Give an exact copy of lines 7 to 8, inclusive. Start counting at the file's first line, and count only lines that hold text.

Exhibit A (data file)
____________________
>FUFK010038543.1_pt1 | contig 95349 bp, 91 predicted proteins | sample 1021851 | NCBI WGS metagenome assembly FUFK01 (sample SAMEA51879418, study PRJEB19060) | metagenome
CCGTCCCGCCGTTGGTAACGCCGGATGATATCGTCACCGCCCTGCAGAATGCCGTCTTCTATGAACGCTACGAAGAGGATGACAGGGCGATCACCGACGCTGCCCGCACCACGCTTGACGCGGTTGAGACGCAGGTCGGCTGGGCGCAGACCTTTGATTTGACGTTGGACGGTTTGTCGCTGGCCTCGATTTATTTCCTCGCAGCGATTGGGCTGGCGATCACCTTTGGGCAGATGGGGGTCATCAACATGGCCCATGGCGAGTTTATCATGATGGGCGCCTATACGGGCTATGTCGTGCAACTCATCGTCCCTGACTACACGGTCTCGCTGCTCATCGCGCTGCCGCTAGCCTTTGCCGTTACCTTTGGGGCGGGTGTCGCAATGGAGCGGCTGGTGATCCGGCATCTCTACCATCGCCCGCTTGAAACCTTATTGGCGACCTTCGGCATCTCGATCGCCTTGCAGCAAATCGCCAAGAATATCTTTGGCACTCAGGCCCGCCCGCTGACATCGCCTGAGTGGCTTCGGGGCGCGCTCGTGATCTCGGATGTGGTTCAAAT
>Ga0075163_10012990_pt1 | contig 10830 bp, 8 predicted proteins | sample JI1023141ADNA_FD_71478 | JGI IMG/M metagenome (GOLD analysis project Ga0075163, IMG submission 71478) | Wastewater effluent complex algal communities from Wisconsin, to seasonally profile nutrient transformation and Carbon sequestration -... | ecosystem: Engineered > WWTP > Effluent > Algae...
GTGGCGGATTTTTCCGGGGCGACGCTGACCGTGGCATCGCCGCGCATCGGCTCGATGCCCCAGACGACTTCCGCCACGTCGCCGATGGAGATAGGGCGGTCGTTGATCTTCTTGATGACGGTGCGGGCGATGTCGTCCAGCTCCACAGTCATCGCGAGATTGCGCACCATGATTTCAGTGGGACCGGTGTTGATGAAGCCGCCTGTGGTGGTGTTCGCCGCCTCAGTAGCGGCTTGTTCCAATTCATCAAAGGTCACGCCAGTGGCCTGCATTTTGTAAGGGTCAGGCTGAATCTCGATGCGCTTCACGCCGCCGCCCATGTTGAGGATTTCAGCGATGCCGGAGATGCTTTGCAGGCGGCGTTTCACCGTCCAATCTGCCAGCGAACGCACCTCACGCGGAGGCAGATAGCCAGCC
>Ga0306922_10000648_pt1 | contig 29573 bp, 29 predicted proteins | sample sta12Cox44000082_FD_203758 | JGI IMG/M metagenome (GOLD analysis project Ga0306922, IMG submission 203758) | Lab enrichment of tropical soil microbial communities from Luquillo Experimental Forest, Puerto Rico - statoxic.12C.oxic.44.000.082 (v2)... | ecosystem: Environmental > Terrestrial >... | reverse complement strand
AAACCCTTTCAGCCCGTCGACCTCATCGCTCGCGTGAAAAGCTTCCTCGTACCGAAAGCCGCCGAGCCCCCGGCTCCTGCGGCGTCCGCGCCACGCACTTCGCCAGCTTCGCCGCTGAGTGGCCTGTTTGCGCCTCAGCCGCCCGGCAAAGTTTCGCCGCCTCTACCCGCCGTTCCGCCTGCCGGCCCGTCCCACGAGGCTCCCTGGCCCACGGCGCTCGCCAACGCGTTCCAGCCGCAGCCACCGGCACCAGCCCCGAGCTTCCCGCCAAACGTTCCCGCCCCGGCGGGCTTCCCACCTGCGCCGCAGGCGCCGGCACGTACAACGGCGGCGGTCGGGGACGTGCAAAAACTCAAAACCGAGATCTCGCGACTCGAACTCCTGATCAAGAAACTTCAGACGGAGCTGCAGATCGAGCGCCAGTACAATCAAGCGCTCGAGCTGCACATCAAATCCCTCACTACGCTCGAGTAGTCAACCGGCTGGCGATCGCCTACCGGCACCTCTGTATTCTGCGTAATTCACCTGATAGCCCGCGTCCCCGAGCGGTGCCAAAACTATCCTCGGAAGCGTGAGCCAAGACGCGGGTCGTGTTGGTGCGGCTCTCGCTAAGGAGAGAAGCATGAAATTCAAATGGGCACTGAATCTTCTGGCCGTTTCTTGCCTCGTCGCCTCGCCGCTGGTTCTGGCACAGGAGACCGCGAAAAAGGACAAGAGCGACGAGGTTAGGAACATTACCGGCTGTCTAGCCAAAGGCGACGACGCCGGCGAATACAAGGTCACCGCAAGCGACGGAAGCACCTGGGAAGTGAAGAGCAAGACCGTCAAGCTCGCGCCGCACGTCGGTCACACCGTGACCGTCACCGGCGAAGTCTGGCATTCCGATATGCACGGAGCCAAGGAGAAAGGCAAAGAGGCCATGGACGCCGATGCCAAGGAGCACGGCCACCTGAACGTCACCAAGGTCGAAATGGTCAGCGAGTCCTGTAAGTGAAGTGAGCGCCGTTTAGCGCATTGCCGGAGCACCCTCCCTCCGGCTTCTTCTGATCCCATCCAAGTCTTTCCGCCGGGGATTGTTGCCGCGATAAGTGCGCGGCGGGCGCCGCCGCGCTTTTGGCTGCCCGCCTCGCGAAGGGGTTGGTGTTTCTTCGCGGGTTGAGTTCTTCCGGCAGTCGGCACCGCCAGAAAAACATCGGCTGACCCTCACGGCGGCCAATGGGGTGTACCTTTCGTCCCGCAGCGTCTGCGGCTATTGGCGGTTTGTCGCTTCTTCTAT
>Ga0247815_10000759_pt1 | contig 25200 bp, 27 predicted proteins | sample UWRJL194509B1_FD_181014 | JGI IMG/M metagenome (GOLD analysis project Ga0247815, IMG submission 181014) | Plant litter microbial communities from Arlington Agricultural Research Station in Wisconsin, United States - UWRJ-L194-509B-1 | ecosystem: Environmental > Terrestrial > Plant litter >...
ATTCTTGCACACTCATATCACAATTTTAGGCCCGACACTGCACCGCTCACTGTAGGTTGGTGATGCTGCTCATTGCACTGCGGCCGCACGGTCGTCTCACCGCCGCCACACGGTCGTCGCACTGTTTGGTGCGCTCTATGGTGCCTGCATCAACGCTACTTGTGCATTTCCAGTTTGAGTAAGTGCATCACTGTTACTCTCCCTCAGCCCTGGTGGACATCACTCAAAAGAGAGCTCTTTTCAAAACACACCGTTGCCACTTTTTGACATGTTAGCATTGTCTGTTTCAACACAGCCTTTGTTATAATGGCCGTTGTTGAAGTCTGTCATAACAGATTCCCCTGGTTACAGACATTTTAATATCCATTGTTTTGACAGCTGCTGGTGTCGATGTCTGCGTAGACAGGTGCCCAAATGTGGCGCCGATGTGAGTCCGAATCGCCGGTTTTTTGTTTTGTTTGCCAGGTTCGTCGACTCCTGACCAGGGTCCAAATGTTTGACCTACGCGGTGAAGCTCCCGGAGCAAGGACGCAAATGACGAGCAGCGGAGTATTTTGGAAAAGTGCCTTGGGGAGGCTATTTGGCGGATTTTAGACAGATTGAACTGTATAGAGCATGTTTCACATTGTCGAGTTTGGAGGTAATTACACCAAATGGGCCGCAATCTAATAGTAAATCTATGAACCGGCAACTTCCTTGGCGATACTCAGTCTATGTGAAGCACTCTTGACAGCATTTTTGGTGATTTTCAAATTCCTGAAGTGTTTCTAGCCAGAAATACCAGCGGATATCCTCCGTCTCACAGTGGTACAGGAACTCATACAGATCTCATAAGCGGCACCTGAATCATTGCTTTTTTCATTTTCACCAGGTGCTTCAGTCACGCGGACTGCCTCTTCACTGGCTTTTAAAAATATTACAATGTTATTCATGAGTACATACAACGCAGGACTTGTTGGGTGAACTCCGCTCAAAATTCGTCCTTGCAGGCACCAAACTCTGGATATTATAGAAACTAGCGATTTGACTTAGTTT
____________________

>Ga0247815_10000759_pt1 | contig 25200 bp, 27 predicted proteins | sample UWRJL194509B1_FD_181014 | JGI IMG/M metagenome (GOLD analysis project Ga0247815, IMG submission 181014) | Plant litter microbial communities from Arlington Agricultural Research Station in Wisconsin, United States - UWRJ-L194-509B-1 | ecosystem: Environmental > Terrestrial > Plant litter >...
ATTCTTGCACACTCATATCACAATTTTAGGCCCGACACTGCACCGCTCACTGTAGGTTGGTGATGCTGCTCATTGCACTGCGGCCGCACGGTCGTCTCACCGCCGCCACACGGTCGTCGCACTGTTTGGTGCGCTCTATGGTGCCTGCATCAACGCTACTTGTGCATTTCCAGTTTGAGTAAGTGCATCACTGTTACTCTCCCTCAGCCCTGGTGGACATCACTCAAAAGAGAGCTCTTTTCAAAACACACCGTTGCCACTTTTTGACATGTTAGCATTGTCTGTTTCAACACAGCCTTTGTTATAATGGCCGTTGTTGAAGTCTGTCATAACAGATTCCCCTGGTTACAGACATTTTAATATCCATTGTTTTGACAGCTGCTGGTGTCGATGTCTGCGTAGACAGGTGCCCAAATGTGGCGCCGATGTGAGTCCGAATCGCCGGTTTTTTGTTTTGTTTGCCAGGTTCGTCGACTCCTGACCAGGGTCCAAATGTTTGACCTACGCGGTGAAGCTCCCGGAGCAAGGACGCAAATGACGAGCAGCGGAGTATTTTGGAAAAGTGCCTTGGGGAGGCTATTTGGCGGATTTTAGACAGATTGAACTGTATAGAGCATGTTTCACATTGTCGAGTTTGGAGGTAATTACACCAAATGGGCCGCAATCTAATAGTAAATCTATGAACCGGCAACTTCCTTGGCGATACTCAGTCTATGTGAAGCACTCTTGACAGCATTTTTGGTGATTTTCAAATTCCTGAAGTGTTTCTAGCCAGAAATACCAGCGGATATCCTCCGTCTCACAGTGGTACAGGAACTCATACAGATCTCATAAGCGGCACCTGAATCATTGCTTTTTTCATTTTCACCAGGTGCTTCAGTCACGCGGACTGCCTCTTCACTGGCTTTTAAAAATATTACAATGTTATTCATGAGTACATACAACGCAGGACTTGTTGGGTGAACTCCGCTCAAAATTCGTCCTTGCAGGCACCAAACTCTGGATATTATAGAAACTAGCGATTTGACTTAGTTT